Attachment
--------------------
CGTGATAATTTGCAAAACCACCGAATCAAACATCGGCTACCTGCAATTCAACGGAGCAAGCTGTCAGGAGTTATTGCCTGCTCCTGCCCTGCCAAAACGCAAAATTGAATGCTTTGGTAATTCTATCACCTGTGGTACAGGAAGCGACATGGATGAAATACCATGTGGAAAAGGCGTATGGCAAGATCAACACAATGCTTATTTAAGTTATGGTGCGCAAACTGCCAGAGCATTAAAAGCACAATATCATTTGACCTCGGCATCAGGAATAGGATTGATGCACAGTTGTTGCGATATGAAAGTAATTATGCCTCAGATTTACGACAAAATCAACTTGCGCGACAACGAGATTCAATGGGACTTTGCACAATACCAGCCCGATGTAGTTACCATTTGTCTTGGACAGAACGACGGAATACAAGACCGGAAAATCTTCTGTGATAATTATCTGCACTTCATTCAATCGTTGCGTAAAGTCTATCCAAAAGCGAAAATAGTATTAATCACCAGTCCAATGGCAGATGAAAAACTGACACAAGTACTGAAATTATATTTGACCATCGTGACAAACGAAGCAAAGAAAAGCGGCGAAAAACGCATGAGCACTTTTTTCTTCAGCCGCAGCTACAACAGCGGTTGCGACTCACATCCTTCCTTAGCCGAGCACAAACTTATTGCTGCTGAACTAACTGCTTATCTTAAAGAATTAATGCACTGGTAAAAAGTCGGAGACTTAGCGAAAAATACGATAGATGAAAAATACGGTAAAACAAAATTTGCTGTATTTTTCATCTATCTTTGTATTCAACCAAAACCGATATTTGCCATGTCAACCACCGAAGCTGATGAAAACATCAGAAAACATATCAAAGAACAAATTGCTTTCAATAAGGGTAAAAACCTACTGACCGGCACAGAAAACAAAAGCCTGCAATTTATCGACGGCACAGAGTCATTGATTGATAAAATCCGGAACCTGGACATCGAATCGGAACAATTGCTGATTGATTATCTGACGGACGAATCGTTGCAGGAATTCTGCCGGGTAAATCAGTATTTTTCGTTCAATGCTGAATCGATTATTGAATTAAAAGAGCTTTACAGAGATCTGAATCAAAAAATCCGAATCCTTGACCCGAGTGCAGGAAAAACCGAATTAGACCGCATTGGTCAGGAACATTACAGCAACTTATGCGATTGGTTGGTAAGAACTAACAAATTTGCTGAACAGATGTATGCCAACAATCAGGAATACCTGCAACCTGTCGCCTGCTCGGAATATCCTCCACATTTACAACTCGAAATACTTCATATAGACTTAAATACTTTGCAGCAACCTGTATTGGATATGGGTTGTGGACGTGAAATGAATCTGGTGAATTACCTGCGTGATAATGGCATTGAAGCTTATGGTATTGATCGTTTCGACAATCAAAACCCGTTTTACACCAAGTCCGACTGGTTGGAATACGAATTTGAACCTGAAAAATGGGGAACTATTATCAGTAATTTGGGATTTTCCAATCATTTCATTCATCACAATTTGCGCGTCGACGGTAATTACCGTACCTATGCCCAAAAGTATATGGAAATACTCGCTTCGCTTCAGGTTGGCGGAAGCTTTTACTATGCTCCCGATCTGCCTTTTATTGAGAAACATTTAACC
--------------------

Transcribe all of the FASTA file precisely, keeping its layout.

CGTGATAATTTGCAAAACCACCGAATCAAACATCGGCTACCTGCAATTCAACGGAGCAAGCTGTCAGGAGTTATTGCCTGCTCCTGCCCTGCCAAAACGCAAAATTGAATGCTTTGGTAATTCTATCACCTGTGGTACAGGAAGCGACATGGATGAAATACCATGTGGAAAAGGCGTATGGCAAGATCAACACAATGCTTATTTAAGTTATGGTGCGCAAACTGCCAGAGCATTAAAAGCACAATATCATTTGACCTCGGCATCAGGAATAGGATTGATGCACAGTTGTTGCGATATGAAAGTAATTATGCCTCAGATTTACGACAAAATCAACTTGCGCGACAACGAGATTCAATGGGACTTTGCACAATACCAGCCCGATGTAGTTACCATTTGTCTTGGACAGAACGACGGAATACAAGACCGGAAAATCTTCTGTGATAATTATCTGCACTTCATTCAATCGTTGCGTAAAGTCTATCCAAAAGCGAAAATAGTATTAATCACCAGTCCAATGGCAGATGAAAAACTGACACAAGTACTGAAATTATATTTGACCATCGTGACAAACGAAGCAAAGAAAAGCGGCGAAAAACGCATGAGCACTTTTTTCTTCAGCCGCAGCTACAACAGCGGTTGCGACTCACATCCTTCCTTAGCCGAGCACAAACTTATTGCTGCTGAACTAACTGCTTATCTTAAAGAATTAATGCACTGGTAAAAAGTCGGAGACTTAGCGAAAAATACGATAGATGAAAAATACGGTAAAACAAAATTTGCTGTATTTTTCATCTATCTTTGTATTCAACCAAAACCGATATTTGCCATGTCAACCACCGAAGCTGATGAAAACATCAGAAAACATATCAAAGAACAAATTGCTTTCAATAAGGGTAAAAACCTACTGACCGGCACAGAAAACAAAAGCCTGCAATTTATCGACGGCACAGAGTCATTGATTGATAAAATCCGGAACCTGGACATCGAATCGGAACAATTGCTGATTGATTATCTGACGGACGAATCGTTGCAGGAATTCTGCCGGGTAAATCAGTATTTTTCGTTCAATGCTGAATCGATTATTGAATTAAAAGAGCTTTACAGAGATCTGAATCAAAAAATCCGAATCCTTGACCCGAGTGCAGGAAAAACCGAATTAGACCGCATTGGTCAGGAACATTACAGCAACTTATGCGATTGGTTGGTAAGAACTAACAAATTTGCTGAACAGATGTATGCCAACAATCAGGAATACCTGCAACCTGTCGCCTGCTCGGAATATCCTCCACATTTACAACTCGAAATACTTCATATAGACTTAAATACTTTGCAGCAACCTGTATTGGATATGGGTTGTGGACGTGAAATGAATCTGGTGAATTACCTGCGTGATAATGGCATTGAAGCTTATGGTATTGATCGTTTCGACAATCAAAACCCGTTTTACACCAAGTCCGACTGGTTGGAATACGAATTTGAACCTGAAAAATGGGGAACTATTATCAGTAATTTGGGATTTTCCAATCATTTCATTCATCACAATTTGCGCGTCGACGGTAATTACCGTACCTATGCCCAAAAGTATATGGAAATACTCGCTTCGCTTCAGGTTGGCGGAAGCTTTTACTATGCTCCCGATCTGCCTTTTATTGAGAAACATTTAACC